Arnold Schwarzenegger could patiently wait for the right roles to start, because he could bide his time and didn’t rely on his movie career to make a living.
He saw over the years that aspiring actors were very vulnerable because they had to take anything offered to them to keep bread on the table.
So Arnold saved money he made from bodybuilding, seminars and courses through the mail, and invested in an apartment building.
In the 1970s, the inflation rate was very high and therefore an investment like that was unbeatable. Buildings that he would buy for $500K turned to $800K in a year.
So he quickly developed and traded up his buildings and bought more apartments and offices, and so on.
Real estate was booming at that time and he became a millionaire. He could ignore tiny parts because he had cash flow coming from his investments.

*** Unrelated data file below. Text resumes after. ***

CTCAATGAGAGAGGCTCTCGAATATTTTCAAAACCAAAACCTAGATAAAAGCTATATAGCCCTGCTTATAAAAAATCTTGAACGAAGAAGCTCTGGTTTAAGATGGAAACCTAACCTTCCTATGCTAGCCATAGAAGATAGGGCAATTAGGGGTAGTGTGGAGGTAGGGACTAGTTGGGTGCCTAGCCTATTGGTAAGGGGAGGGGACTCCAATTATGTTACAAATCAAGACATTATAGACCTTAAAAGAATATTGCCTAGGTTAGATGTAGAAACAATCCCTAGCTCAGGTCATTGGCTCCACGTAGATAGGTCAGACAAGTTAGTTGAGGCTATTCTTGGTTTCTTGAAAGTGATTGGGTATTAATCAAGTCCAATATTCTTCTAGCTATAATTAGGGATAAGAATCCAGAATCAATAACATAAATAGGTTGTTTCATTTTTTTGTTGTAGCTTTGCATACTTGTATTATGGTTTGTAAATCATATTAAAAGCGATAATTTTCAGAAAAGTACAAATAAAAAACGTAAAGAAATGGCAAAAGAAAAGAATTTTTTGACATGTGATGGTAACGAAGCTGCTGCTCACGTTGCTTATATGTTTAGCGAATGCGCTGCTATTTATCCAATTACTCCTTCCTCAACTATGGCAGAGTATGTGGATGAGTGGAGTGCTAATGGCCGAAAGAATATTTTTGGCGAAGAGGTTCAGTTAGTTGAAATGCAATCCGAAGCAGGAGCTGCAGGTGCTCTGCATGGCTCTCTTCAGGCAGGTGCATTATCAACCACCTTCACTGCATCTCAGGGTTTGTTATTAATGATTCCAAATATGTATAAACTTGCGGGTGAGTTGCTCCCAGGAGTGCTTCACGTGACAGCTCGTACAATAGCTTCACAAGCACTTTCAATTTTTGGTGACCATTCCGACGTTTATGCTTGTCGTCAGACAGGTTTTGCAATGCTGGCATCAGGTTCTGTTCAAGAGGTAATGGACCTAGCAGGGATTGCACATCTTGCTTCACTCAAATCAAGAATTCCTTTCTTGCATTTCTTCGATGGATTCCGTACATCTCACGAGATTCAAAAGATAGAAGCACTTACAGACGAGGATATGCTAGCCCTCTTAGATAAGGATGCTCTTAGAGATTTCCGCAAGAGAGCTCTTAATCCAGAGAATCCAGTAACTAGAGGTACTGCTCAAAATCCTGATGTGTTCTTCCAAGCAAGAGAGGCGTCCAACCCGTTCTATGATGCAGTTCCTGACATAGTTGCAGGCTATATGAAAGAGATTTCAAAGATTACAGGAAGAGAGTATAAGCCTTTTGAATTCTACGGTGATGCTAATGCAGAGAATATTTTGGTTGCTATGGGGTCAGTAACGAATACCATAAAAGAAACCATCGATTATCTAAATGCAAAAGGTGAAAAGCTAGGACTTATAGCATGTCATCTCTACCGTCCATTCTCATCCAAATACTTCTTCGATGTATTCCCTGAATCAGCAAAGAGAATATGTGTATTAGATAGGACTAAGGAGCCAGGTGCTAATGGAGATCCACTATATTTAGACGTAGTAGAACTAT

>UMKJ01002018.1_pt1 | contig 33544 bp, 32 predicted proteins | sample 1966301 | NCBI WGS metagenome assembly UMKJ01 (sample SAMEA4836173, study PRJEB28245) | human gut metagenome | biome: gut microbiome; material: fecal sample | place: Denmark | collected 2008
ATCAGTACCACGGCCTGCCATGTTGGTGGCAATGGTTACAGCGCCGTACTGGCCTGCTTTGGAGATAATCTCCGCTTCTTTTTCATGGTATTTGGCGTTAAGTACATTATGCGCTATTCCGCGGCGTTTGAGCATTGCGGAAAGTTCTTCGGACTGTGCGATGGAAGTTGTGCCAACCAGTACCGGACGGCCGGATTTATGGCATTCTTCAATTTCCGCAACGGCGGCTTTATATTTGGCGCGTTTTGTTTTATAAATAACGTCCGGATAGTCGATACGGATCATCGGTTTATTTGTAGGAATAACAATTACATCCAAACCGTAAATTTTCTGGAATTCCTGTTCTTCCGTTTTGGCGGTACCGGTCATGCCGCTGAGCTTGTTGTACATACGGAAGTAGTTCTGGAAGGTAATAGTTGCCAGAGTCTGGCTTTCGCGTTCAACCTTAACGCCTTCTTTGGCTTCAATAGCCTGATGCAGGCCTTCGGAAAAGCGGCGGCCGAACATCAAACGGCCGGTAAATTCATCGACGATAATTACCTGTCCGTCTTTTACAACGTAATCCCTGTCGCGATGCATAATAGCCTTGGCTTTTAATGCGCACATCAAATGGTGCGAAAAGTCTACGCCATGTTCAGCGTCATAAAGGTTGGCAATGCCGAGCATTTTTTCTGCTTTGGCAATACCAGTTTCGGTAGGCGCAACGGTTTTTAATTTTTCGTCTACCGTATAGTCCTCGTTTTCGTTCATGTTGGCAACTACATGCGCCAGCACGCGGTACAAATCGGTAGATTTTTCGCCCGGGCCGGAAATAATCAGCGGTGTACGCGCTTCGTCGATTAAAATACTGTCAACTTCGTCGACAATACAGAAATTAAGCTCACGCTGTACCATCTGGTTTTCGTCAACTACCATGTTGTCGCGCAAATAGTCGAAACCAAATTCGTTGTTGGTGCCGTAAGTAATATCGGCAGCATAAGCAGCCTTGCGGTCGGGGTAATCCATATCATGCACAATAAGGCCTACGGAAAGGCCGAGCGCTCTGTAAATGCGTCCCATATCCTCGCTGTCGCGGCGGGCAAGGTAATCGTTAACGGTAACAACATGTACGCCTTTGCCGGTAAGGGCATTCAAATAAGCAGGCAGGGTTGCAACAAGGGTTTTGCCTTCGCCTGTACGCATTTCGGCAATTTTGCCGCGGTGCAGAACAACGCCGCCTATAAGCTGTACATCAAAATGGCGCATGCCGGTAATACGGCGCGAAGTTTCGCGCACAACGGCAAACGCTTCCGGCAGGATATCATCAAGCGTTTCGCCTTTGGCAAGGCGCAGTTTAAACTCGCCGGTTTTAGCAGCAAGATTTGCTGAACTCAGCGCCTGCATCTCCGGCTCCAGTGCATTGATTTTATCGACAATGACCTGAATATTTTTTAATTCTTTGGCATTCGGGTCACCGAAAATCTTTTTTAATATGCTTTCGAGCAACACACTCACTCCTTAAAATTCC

That’s the kind of power and control you can have when you prepare for the worst in advance and reduce your risks.
When Tim Ferriss was about to interview Arnold Schwarzenegger for his podcast, he used a Zoom H6 recorder for primary audio, but he also had a backup recorder.
Arnold asked “What’s this for?” to which he replied, “Backup, in case the primary fails.” Arnold was impressed. Cal Fussman got the same response from Richard Branson.
Step 4: Do What It Takes
“Give me six hours to chop down a tree and I’ll spend the first four sharpening the axe.” — Abraham Lincoln
As we discussed, having faith in your version of the future, and in your decisions to capitalize on it is important. But so is carrying out the action and execution it needs.
All of us have just 24 hours in a day. No more, no less. And here’s a snapshot of how most of us spend it:
- 1-2 hours: Travelling to and back from work.
- 2-3 hours: Daily chores – cooking, cleaning, eating etc.
- 7-9 hours: Sleeping or trying to sleep
- 8-9 hours: Work. 50% productive. Rest in the office black hole.
- 2-3 hours: Watching the idiot box that is TV
Even if you can take out just one hour every day to invest towards accomplishing something big, you have 365 hours in a year.
That’s enough to write a best-selling book, lose weight, or make significant progress towards whatever you want to accomplish.